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Guilty Pleasures

Viola Davis: Why We’re Still Talking about Her Hair

Viola Davis is still in the headlines. A pretty impressive feat considering that Meryl Streep finally won another Oscar after 12 consecutive nominations without wins and should be the talk of the town. It has to be a bittersweet moment for Davis because she and Streep are such good friends. Still, there’s no better actress deserving of acting’s highest honor and her record of nominations and wins speaks for itself. To think, the last Academy Award win was for Sophie’s Choice; a film that’s older than me. Who could begrudge Meryl an Academy Award even if this wasn’t the best performance of the year? (It may have been. I didn’t see either The Help or The Iron Lady.) Meryl Streep has given us Marvin’s Room, One True Thing, The Devil Wears Prada, Doubt and Mamma Mia! and countless other stellar performances without a win. For that, I’m genuinely happy about this win. She knows there aren’t an abundance of roles to choose from at her age and the opportunity for an Oscar worthy role might not come around again. As the best in the industry age out, the rising stars like Davis should have their fill of disappointment. It’s a cold world out there. Hell, a quarter of a century from now we’ll be having a conversation about Davis aging out of Hollywood.

But for now, we have to talk about Viola’s natural hair. Wasn’t she stunning? When did she make the big chop? How long has she been wearing such horrid wigs? Who is her stylist and why hasn’t she been fired?  How many of you knew she was natural under there? How many of you are upset that the conversation has shifted to hair? Why is our culture so utterly ridiculous that we’re so concerned with Viola’s hair, Angelina’s leg, and Bradley Cooper’s mustache (the latter two now have their own Twitter accounts)?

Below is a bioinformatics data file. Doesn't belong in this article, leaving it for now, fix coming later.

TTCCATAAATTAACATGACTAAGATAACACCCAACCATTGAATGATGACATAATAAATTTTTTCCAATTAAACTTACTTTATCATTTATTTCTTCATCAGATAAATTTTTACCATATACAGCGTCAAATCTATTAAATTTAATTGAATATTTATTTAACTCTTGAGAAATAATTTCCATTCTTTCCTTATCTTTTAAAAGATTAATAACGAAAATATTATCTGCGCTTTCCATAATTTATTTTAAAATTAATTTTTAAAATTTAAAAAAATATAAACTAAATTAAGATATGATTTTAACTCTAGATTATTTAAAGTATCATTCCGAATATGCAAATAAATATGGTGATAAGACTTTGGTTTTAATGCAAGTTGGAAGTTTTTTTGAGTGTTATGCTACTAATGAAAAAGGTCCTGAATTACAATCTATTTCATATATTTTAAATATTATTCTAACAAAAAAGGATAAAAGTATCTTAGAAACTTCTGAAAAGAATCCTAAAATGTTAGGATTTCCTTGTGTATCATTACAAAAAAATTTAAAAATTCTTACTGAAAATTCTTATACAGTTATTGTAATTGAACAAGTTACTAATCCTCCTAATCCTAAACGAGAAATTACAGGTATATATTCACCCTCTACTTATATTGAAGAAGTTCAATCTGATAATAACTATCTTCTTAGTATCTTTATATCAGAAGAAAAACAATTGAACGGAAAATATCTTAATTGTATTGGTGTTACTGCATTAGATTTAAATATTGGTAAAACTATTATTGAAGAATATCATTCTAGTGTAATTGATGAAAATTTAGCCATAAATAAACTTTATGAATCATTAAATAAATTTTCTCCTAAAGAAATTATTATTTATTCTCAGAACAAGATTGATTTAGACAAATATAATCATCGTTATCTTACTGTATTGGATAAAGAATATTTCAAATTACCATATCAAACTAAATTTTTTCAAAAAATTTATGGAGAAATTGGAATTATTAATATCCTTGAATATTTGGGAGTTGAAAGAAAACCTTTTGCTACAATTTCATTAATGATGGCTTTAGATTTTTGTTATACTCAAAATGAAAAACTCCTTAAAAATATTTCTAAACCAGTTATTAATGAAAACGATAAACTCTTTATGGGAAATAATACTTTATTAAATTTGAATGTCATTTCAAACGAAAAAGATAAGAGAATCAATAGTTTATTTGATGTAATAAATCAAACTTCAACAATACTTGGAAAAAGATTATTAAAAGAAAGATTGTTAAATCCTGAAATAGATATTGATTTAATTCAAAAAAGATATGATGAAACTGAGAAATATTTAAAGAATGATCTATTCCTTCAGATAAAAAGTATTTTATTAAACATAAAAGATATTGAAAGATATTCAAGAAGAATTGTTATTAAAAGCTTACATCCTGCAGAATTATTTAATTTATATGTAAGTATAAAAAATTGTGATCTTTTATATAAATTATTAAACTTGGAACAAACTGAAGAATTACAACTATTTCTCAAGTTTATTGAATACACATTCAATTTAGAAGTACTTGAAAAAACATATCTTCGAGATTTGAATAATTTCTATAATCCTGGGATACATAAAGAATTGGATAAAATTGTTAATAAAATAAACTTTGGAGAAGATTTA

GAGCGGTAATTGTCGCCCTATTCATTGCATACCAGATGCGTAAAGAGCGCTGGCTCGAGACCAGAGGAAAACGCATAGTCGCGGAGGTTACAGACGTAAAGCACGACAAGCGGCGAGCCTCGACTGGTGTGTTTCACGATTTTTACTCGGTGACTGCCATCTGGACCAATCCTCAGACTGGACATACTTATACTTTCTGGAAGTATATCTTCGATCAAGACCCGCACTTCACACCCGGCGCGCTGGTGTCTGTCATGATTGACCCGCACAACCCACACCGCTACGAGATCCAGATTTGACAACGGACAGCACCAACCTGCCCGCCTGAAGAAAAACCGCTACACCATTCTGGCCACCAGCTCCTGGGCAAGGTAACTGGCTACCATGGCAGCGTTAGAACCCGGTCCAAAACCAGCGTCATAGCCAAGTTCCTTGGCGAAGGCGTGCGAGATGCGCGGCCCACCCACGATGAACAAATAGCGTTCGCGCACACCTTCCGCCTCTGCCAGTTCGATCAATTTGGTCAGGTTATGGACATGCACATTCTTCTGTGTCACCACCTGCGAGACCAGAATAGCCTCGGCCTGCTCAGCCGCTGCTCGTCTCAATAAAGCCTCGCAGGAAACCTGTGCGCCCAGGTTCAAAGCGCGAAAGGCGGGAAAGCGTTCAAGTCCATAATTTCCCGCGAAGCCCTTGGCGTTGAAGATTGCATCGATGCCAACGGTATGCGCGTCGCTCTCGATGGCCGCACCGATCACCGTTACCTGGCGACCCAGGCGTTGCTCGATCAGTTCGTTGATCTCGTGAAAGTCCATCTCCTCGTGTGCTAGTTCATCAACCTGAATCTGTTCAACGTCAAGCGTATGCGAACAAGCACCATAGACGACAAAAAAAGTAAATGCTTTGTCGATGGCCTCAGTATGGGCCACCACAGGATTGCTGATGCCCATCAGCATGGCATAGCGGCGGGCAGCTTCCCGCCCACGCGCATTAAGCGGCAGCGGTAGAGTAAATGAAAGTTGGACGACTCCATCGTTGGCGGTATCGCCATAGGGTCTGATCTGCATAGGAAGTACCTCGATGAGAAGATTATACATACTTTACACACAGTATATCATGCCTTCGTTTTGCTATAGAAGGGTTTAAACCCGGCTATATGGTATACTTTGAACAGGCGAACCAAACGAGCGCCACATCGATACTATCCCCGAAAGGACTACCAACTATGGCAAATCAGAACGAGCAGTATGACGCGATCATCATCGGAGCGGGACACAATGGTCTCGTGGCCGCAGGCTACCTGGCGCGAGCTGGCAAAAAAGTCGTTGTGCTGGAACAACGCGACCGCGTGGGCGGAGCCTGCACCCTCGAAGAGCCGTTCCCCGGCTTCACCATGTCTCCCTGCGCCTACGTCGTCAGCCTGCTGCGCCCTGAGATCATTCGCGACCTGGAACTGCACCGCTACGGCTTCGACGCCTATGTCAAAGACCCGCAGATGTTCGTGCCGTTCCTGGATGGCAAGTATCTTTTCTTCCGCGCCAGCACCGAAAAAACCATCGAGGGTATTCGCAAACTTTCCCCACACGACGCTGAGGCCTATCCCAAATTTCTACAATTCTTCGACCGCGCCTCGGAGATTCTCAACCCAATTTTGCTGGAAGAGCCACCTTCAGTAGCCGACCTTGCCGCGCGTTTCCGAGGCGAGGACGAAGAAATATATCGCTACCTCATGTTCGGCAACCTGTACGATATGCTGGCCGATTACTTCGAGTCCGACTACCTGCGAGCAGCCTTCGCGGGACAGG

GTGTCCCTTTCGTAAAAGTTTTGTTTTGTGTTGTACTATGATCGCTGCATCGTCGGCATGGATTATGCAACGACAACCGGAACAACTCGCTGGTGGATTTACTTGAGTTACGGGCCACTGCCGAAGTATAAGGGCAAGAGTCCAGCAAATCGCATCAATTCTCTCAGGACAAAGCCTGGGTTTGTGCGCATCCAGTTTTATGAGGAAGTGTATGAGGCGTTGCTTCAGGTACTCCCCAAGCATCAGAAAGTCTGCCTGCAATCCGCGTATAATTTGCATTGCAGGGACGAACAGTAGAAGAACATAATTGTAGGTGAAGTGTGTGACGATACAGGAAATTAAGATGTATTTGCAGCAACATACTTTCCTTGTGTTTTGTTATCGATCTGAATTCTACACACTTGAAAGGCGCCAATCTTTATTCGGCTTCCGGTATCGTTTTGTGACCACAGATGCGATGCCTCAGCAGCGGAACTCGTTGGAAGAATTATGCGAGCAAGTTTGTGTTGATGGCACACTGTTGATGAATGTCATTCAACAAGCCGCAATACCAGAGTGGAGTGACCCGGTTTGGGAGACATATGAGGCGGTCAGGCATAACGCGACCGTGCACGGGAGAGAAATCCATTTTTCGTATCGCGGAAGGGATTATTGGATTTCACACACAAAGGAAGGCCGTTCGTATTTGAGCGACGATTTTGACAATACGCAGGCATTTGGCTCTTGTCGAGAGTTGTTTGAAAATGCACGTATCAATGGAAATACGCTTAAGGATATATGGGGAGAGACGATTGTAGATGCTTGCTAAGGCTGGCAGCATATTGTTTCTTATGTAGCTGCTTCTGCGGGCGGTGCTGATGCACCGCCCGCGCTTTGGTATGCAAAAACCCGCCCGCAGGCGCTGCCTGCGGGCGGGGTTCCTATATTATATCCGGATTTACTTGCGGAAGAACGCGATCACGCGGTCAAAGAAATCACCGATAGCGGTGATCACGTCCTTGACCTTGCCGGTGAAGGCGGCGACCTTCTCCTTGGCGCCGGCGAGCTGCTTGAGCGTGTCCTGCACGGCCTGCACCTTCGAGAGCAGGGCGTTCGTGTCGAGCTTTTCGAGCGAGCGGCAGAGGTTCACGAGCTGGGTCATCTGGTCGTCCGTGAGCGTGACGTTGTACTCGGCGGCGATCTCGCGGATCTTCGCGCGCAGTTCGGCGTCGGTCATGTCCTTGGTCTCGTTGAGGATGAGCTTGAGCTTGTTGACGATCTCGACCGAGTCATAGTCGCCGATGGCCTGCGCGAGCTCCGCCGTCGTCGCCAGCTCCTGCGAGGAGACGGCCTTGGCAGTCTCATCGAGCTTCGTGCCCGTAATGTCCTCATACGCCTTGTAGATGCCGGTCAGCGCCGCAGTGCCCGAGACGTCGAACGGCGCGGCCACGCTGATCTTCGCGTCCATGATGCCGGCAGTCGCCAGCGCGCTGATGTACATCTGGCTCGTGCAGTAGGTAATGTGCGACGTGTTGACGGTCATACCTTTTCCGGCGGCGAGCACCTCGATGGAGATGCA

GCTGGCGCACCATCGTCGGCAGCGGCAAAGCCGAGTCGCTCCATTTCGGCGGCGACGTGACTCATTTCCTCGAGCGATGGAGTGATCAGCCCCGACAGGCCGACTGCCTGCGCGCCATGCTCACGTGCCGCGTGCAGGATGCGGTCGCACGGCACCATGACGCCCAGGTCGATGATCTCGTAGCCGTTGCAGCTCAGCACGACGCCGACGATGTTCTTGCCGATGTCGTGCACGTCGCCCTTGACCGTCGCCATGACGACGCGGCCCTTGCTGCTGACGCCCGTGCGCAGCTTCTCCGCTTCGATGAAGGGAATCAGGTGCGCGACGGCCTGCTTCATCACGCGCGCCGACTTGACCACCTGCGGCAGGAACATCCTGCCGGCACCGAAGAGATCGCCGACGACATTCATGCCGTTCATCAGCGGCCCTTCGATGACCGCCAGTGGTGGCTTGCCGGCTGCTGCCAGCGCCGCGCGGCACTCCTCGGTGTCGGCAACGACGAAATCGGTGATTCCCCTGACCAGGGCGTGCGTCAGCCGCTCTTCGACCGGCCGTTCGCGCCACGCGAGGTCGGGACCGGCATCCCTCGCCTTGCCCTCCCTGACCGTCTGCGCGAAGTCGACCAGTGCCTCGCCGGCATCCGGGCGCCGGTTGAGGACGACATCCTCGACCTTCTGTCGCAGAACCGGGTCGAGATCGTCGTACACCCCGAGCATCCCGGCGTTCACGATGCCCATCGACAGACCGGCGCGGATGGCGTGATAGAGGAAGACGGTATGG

I don’t have any answers. I’m actually more concerned with the conflict between Israel and Iran and the consequential backlash sure to involve the U.S. military than her hair. I’m more concerned that people are talking about Angelina’s dress and leg but not doing anything to help her when she’s clearly starving herself. So maybe the attention on stuff that doesn’t matter serves as a mask to cover the heartbreaking realities of life. Or maybe we’re all just really really shallow.

Back to Viola. She’s beautiful but hardly anyone knew until her spread in the LA Times Magazine because in every lead performance I’ve seen (Doubt and Antwone Fisher) she’s doing the ugly cry. Think back. Have any of her characters ever not been a hot sobbing mess? Why is she always snotting out the nose? That’s not cute. Who could ever see past the ugly cry? Luckily, she does. She owned that haircut, the dress and the spotlight. And when she stepped out on the red carpet, she forced the world to see past the ugly cry and hideous wigs she used to cover up what’s so beautiful in every woman. What I love most is that it is natural — that she owns her natural beauty and doesn’t buy into the hype that she has to straighten her hair or lose thirty pounds or dye her hair blonde or get a nose job to get closer to fitting the European mold of beauty.

Herein lies the double edge sword. First, none of us should actually be looking to celebrities or models as the standard of beauty. It leads to unhealthy comparisons, low self-esteem, eating disorders, etc. A&E even has documentaries on people addicted to plastic surgery and as much as we want to judge them, we fall prey to the same line of thinking but in a much saner way. Because wanting to look like people who are beautiful (and really, what is beautiful?) and who look nothing like you is a recipe for disaster. Yet, if we’re going to live in a society that objects people into body parts, hair textures, and skin colors then by all means, can we please live in a society that objects different sized body parts, an array skin colors, and more than one hair texture?